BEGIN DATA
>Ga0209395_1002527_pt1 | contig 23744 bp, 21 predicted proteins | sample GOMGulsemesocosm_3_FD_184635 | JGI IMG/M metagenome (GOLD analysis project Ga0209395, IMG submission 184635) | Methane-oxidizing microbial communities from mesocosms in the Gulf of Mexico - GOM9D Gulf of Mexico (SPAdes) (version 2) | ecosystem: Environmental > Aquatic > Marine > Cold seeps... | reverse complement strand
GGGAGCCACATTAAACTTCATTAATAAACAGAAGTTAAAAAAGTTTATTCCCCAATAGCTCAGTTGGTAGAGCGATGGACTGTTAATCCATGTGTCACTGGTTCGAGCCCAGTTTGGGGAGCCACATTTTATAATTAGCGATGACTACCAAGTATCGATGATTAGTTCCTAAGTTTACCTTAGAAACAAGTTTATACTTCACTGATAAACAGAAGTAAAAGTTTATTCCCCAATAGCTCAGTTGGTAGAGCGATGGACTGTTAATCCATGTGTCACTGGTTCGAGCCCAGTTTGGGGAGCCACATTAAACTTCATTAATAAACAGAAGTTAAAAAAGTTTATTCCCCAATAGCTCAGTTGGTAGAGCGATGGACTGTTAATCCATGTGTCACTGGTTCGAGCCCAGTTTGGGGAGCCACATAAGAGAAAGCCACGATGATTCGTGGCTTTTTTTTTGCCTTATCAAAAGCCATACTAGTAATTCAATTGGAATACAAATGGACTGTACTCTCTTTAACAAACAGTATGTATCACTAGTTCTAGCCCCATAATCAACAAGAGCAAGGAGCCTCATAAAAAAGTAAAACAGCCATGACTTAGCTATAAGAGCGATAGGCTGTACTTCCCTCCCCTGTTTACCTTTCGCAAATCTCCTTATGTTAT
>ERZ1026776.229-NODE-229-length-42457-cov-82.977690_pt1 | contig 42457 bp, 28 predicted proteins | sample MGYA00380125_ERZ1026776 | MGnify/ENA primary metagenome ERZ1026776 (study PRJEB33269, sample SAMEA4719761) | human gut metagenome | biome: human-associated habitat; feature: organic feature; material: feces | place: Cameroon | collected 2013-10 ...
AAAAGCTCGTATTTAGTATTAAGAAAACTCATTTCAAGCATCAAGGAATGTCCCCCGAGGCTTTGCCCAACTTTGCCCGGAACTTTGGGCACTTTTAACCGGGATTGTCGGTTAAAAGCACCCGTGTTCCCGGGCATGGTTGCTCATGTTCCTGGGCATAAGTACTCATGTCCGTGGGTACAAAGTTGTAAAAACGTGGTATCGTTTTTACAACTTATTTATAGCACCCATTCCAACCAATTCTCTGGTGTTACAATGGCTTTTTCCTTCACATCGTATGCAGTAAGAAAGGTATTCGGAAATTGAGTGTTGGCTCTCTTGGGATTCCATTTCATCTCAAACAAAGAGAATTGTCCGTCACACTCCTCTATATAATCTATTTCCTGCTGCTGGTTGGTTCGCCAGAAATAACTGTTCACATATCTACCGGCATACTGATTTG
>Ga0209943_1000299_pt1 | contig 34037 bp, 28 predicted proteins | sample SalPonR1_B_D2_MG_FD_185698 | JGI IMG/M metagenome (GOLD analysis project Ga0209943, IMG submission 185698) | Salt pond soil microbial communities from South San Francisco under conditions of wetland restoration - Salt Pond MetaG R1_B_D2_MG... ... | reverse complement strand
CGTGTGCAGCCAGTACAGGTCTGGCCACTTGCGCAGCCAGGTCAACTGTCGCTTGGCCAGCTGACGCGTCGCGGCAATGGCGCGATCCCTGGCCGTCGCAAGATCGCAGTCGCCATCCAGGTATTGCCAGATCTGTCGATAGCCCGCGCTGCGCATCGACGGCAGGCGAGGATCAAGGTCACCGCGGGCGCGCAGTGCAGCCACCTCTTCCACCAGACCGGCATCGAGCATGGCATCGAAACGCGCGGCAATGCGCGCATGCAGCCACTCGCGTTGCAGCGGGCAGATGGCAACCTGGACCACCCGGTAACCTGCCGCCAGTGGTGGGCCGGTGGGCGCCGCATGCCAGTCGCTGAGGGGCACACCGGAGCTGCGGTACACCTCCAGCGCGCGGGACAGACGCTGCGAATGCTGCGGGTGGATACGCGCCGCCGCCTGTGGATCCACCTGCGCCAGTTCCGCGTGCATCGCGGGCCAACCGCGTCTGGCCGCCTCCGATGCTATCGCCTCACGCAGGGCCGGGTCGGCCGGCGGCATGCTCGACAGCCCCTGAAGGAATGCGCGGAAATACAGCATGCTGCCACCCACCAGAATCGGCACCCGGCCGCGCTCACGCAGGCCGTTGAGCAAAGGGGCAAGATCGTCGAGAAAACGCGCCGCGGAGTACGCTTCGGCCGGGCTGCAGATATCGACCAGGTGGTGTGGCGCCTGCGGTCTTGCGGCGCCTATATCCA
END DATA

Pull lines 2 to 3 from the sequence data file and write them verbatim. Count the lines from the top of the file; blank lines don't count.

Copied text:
GGGAGCCACATTAAACTTCATTAATAAACAGAAGTTAAAAAAGTTTATTCCCCAATAGCTCAGTTGGTAGAGCGATGGACTGTTAATCCATGTGTCACTGGTTCGAGCCCAGTTTGGGGAGCCACATTTTATAATTAGCGATGACTACCAAGTATCGATGATTAGTTCCTAAGTTTACCTTAGAAACAAGTTTATACTTCACTGATAAACAGAAGTAAAAGTTTATTCCCCAATAGCTCAGTTGGTAGAGCGATGGACTGTTAATCCATGTGTCACTGGTTCGAGCCCAGTTTGGGGAGCCACATTAAACTTCATTAATAAACAGAAGTTAAAAAAGTTTATTCCCCAATAGCTCAGTTGGTAGAGCGATGGACTGTTAATCCATGTGTCACTGGTTCGAGCCCAGTTTGGGGAGCCACATAAGAGAAAGCCACGATGATTCGTGGCTTTTTTTTTGCCTTATCAAAAGCCATACTAGTAATTCAATTGGAATACAAATGGACTGTACTCTCTTTAACAAACAGTATGTATCACTAGTTCTAGCCCCATAATCAACAAGAGCAAGGAGCCTCATAAAAAAGTAAAACAGCCATGACTTAGCTATAAGAGCGATAGGCTGTACTTCCCTCCCCTGTTTACCTTTCGCAAATCTCCTTATGTTAT
>ERZ1026776.229-NODE-229-length-42457-cov-82.977690_pt1 | contig 42457 bp, 28 predicted proteins | sample MGYA00380125_ERZ1026776 | MGnify/ENA primary metagenome ERZ1026776 (study PRJEB33269, sample SAMEA4719761) | human gut metagenome | biome: human-associated habitat; feature: organic feature; material: feces | place: Cameroon | collected 2013-10 ...